I just re-read my posts and I don't see where I've said anything that implies "we aren't smart enough to question or understand the rationale" or that "none of us is as dumb as all of us" is impossible.
The most I said is that it "seems fair to assume" that the file system team had more facts about the situation than us ("better understanding of the file system, tool, and needs of their user base"). You of course don't have to give the file system team the benefit of the doubt. You can assume that you know more than them and that they are all idiots if you want, that's your perogative.
All I know for sure is that I am an end user, I simply employ said technologies.
I've never seen the user feedback they receive about NTFS or chkdsk. 50% of their feedback might say that chkdsk should draw pictures of flowers while working. IT workers are sensitive and really in tune with their feelings so that being true would hardly shock me. I also have never done any programming interaction with or for NTFS (a reality I suspect for most if not all of this forum). So hey, if someone from the incredible edible internet wants to roll into here and issue forth from the fountain of knowledge, I'm all eyes. Be warned though, I am armed with a large amount of grains of salt. The best I could find on a short Google was the link I provided to Ed Bott who also says it's not a bug and details how it completed a chkdsk of his system in fifteen minutes.
Nothing unveiled has reavealed the file system team to be idiots. Since this isn't a bug, we have disagreement on implementation. There are lots of those in the world. For instance, I really like UAC. I suspect I'm outnumbered by the people who don't. Perhaps one day the rest of the world will realize I'm right. I expect I might get named king of the earth on that day too.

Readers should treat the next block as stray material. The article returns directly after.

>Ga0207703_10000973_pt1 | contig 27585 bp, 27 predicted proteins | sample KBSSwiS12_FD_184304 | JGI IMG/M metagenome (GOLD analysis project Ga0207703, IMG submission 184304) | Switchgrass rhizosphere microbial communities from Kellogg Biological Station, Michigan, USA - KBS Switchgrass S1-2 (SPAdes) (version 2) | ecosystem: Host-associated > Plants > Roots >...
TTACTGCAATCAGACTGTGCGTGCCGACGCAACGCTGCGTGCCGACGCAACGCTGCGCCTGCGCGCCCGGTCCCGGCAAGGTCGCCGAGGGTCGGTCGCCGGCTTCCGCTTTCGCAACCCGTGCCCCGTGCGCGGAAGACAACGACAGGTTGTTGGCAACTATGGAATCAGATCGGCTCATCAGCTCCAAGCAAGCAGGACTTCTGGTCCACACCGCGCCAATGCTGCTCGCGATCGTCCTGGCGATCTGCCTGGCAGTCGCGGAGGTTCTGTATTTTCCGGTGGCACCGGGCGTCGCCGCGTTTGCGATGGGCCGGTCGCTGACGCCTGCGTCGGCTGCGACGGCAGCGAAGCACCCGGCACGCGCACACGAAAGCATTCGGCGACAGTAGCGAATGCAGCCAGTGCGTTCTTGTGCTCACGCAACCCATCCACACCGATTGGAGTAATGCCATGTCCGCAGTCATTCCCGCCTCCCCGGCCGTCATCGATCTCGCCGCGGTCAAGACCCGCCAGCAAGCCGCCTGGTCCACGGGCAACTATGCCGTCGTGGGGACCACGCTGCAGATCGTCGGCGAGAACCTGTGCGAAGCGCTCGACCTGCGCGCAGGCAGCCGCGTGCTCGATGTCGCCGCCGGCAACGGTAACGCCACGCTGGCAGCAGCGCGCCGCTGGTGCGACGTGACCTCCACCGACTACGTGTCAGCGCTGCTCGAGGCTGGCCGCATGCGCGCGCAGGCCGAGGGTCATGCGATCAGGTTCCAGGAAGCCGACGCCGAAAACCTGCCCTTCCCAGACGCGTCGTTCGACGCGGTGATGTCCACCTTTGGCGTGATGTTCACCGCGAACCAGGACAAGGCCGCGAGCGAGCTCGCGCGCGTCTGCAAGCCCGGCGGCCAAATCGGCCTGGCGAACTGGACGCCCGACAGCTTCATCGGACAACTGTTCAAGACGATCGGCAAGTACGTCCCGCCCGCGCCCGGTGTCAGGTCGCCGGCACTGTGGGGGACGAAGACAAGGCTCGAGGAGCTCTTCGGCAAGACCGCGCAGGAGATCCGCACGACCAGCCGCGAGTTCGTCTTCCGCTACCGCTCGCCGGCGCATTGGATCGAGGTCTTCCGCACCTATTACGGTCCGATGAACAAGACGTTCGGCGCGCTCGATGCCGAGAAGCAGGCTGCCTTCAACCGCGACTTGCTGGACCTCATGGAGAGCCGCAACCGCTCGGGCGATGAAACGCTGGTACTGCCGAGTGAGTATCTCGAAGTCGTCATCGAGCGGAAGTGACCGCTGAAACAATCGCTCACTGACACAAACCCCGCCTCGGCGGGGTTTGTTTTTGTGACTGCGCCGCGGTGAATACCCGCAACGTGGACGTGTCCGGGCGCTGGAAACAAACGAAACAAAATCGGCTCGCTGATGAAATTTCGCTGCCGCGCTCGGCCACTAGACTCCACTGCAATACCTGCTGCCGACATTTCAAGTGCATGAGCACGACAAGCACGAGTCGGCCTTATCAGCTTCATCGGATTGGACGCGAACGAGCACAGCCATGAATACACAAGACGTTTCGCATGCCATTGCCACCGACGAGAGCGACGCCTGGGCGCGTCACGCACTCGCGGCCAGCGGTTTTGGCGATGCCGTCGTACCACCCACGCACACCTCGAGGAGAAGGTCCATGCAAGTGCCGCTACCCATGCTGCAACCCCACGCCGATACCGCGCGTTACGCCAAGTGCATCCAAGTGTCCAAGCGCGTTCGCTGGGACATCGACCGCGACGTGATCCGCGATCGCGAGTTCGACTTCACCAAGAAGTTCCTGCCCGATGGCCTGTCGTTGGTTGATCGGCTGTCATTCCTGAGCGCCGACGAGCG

You posted your blog link as a "none of us is as dumb as all of us" example. What I see when I read that is a story of conflict over a choice during development. I'd point out that I had already assumed just such a fight had occured. "There's no way the whole team was in lockstep to the idea originally. Someone must have no doubt voiced the concept that the perception of the feature would get them mocked as well." Your link details just how hard slog it is to get a feature implemented. With the caveat of course that said blogger isn't even sure if his situation was representative of the norm. So I voiced my disagreement that your link was a good example for "none of us is as dumb as all of us", but that's not the same as saying that "none of us is as dumb as all of us" is impossible. Nor is it saying that "we aren't smart enough to question or understand the rationale". I am on the other hand saying that I think your link reinforces my point that this behavior in chkdsk is in fact by design.
This specific issue made huge waves in the media. It was on all the tech news sites with the various pundits claiming Win7 was doomed to miss RTM. It garnered specific posts about the process of bug examination and the process of that examination of this direct issue by MS. So not only did this specific item receive scrutiny before release, but it continued to attract attention all the way into ship. The answer the entire time that process occured was, "By Design."
Meanwhile remember Vista having trouble with network and audio?
This: http://www.zdnet.com/blog/hardware/micr ... -issue/724
Remember all the press that got. Did you see it never get patched?
It got press, it got a blog post by Mark Russinovich detailing it in depth
, and it got a patch
One of these things is not like the other. Notice how this chkdsk thing got the press, got the blog post saying it's not broke, and then didn't get a patch.
Again I never said "we aren't smart enough to question or understand the rationale" nor did I say that "none of us is as dumb as all of us" isn't possible.
Then what is my point? My point is this isn't a bug. My failing was apparently not getting to that point in a quicker manner, but I figured a lack of reasoning would invite conflict. Apparently a plethora of reasoning (and direct references) still invites conflict.
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